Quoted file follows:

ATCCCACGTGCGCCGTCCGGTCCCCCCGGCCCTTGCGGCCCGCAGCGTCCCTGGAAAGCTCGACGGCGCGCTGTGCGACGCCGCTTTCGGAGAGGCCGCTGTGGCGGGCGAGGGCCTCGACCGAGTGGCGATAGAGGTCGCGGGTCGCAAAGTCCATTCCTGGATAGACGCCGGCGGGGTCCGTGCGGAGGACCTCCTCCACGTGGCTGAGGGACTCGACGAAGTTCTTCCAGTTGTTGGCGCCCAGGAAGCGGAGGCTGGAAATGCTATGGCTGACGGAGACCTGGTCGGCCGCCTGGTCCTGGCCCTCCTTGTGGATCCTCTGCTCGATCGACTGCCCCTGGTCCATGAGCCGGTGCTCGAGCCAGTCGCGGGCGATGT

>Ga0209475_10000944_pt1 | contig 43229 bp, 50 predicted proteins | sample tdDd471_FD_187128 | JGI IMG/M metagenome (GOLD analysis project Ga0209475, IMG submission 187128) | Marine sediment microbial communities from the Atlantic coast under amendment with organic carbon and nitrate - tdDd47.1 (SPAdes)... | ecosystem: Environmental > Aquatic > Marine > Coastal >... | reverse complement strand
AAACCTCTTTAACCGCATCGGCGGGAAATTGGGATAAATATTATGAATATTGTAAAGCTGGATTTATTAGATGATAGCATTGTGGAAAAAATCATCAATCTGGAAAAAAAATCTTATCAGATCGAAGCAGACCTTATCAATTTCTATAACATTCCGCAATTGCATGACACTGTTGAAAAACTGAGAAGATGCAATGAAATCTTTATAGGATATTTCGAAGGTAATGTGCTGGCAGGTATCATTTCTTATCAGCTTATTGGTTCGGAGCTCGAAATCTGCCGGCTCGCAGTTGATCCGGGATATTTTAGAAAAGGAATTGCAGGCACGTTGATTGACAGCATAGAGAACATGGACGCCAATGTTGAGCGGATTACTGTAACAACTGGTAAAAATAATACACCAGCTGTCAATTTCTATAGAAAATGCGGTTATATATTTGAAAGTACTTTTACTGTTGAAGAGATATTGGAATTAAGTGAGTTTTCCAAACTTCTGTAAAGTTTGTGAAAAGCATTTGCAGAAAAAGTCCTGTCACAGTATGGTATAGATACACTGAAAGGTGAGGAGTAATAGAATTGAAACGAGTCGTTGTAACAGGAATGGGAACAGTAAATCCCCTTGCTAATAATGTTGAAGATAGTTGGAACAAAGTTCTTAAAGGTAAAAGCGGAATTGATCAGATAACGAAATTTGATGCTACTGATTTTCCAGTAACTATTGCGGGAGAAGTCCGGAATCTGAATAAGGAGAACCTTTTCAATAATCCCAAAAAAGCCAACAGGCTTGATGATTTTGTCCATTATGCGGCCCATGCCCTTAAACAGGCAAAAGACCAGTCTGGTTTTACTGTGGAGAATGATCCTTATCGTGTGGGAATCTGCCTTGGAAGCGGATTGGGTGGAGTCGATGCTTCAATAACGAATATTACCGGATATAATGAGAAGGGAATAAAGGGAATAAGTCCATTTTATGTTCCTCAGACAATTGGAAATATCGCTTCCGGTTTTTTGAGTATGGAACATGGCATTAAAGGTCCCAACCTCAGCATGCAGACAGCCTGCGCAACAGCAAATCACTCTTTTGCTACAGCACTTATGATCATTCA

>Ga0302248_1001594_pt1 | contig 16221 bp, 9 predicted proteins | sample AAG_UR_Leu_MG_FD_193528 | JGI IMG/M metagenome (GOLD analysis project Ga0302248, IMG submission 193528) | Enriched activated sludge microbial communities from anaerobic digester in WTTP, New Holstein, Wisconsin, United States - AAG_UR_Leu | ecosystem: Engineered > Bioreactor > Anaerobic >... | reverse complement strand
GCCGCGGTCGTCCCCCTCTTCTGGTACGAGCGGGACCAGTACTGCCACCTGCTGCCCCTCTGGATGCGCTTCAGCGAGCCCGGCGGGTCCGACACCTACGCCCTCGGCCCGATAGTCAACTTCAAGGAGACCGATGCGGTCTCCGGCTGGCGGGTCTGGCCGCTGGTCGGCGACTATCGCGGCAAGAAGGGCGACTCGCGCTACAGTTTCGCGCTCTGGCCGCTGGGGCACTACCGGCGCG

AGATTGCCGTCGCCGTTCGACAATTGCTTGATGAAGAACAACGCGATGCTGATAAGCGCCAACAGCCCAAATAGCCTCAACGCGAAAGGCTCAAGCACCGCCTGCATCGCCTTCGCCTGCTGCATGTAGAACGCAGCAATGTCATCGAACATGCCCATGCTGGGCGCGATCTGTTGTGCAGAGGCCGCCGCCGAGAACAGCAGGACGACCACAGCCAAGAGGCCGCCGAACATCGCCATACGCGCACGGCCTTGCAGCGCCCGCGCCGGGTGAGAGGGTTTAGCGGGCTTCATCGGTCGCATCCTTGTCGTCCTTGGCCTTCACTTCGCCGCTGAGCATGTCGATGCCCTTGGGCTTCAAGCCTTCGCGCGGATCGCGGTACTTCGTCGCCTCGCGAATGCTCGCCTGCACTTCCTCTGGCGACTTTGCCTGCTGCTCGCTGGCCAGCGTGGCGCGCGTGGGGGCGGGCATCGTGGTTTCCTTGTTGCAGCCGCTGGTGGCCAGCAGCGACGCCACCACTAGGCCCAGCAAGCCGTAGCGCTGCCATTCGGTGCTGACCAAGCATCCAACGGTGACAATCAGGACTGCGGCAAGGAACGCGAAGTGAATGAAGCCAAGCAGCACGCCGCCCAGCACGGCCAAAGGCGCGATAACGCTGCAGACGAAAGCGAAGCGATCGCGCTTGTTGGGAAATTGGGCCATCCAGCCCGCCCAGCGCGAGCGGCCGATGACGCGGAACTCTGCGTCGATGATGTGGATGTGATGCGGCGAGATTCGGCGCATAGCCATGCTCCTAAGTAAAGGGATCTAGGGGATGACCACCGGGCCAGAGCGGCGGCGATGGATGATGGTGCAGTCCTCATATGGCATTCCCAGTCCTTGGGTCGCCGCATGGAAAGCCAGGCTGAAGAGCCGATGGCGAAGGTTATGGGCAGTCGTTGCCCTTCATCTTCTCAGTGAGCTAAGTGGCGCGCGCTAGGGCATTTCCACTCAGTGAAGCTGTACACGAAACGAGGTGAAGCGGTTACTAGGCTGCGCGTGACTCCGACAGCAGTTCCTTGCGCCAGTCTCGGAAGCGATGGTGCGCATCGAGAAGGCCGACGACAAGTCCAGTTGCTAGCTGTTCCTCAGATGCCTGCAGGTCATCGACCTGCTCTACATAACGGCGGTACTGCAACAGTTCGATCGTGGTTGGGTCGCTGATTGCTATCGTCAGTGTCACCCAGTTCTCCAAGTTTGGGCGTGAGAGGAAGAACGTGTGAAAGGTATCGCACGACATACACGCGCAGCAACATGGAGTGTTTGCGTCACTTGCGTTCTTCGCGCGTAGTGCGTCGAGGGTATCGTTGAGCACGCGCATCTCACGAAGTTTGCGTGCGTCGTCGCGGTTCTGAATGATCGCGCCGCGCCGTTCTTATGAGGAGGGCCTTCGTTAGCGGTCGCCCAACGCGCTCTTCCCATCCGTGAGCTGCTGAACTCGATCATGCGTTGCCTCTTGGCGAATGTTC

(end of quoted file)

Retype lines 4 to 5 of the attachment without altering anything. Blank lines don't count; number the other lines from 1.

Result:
>Ga0302248_1001594_pt1 | contig 16221 bp, 9 predicted proteins | sample AAG_UR_Leu_MG_FD_193528 | JGI IMG/M metagenome (GOLD analysis project Ga0302248, IMG submission 193528) | Enriched activated sludge microbial communities from anaerobic digester in WTTP, New Holstein, Wisconsin, United States - AAG_UR_Leu | ecosystem: Engineered > Bioreactor > Anaerobic >... | reverse complement strand
GCCGCGGTCGTCCCCCTCTTCTGGTACGAGCGGGACCAGTACTGCCACCTGCTGCCCCTCTGGATGCGCTTCAGCGAGCCCGGCGGGTCCGACACCTACGCCCTCGGCCCGATAGTCAACTTCAAGGAGACCGATGCGGTCTCCGGCTGGCGGGTCTGGCCGCTGGTCGGCGACTATCGCGGCAAGAAGGGCGACTCGCGCTACAGTTTCGCGCTCTGGCCGCTGGGGCACTACCGGCGCG